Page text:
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Gold prices rise, set for weekly gains after weak US labor data dents yields

Published 05/10/2024, 01:15 AM

Investing.com-- Gold prices rose in Asian trade on Friday, extending overnight gains as more signs of a cooling U.S. labor market weighed on the dollar and Treasury yields, benefiting prices of the yellow metal.

Bullion prices were now set to break a two-week losing spree, as some safe haven demand also remained in play amid bets that Israel and Hamas will not reach a ceasefire deal. Reports of fresh U.S. trade tariffs on China also sparked some safe haven demand. 

Spot gold rose 0.3% to $2,354.06 an ounce, while gold futures expiring in June jumped 0.9% to $2,360.75 an ounce by 00:53 ET (04:53 GMT). 

Gold prices head for weekly gains amid some rate cut hopes 

Spot prices were set to add more than 2% this week- their first positive week in three. But they still remained well below record highs hit in late-April. 

The yellow metal surged on Thursday after data showed a bigger-than-expected increase in weekly U.S. jobless claims. The reading came just after a substantially softer-than-expected nonfarm payrolls reading for April, and reinforced expectations that a cooling labor market will push the Fed into cutting interest rates early.

Traders were seen slightly increasing bets on a September rate cut, expectations of which currently stand at a nearly 50% chance, according to the CME Fedwatch tool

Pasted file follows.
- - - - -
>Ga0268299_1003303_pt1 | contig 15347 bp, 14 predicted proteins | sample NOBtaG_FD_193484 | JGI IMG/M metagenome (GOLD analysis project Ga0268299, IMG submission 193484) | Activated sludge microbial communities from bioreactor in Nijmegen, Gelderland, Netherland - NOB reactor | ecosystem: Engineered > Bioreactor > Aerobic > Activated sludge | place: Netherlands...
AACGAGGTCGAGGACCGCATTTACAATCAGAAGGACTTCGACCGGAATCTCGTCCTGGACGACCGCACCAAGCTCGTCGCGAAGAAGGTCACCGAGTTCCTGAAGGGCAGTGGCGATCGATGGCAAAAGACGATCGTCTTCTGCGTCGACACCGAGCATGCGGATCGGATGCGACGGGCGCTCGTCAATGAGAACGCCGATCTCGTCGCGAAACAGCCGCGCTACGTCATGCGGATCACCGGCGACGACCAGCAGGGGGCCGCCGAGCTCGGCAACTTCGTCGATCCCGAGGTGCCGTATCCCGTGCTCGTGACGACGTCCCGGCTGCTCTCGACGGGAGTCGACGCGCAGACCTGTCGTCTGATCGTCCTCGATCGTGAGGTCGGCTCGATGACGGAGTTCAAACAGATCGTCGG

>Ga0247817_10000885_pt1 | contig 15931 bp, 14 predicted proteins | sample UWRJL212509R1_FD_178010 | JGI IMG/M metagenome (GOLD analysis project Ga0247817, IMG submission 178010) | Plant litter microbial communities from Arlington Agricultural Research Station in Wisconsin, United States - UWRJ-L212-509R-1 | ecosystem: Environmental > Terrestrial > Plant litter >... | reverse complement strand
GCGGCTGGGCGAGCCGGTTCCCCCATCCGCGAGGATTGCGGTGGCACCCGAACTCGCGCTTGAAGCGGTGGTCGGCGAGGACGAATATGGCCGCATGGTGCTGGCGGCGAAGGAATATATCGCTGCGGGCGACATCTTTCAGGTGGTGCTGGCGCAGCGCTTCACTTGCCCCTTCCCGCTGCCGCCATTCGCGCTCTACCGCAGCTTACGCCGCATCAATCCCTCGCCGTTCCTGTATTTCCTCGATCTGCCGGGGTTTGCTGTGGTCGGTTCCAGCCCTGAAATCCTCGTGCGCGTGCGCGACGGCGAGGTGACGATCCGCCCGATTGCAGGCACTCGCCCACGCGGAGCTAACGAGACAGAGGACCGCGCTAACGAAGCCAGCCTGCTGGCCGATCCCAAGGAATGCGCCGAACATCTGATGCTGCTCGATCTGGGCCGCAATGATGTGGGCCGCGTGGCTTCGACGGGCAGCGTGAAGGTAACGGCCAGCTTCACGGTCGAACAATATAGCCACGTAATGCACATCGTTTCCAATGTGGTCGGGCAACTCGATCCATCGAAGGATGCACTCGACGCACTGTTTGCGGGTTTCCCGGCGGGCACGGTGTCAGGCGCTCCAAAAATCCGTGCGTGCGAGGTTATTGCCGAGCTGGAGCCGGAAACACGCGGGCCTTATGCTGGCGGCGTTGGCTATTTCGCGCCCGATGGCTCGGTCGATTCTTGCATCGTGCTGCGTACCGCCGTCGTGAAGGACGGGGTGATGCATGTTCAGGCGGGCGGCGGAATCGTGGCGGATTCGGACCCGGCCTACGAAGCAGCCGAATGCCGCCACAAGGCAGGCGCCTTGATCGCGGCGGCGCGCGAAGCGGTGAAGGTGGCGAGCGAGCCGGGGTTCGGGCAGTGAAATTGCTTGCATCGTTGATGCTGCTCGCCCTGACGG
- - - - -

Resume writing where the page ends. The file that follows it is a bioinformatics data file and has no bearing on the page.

U.S. Treasury yields fell sharply on Thursday, as did the dollar, factoring into stronger metal prices across the board. 

Platinum futures rose 0.2% to $994.80 an ounce, while silver futures jumped 1% to $28.657 an ounce. Both metals were also trading up 3% and 7.4%, respectively, for the week. 

Copper prices near 2-year highs, but China uncertainty limits gains 

Weakness in the dollar also factored into strong industrial metal prices. Three-month copper futures on the London Metal Exchange rose 0.5% to $10,013.50 a ton, while one-month copper futures rose 0.6% to $4.6327 a pound.

Both contracts were close to recent two-year peaks.

But further momentum in copper prices was stalled by some mixed signals from top importer China. 

While copper bulls cheered the country rolling out more supportive policy for its property market, data showing a drop in Chinese copper imports spurred some doubts over how strong demand would remain in the world’s biggest copper importer.

Reports on Friday showed the U.S. was considering more trade tariffs on China, also denting sentiment towards the country. 

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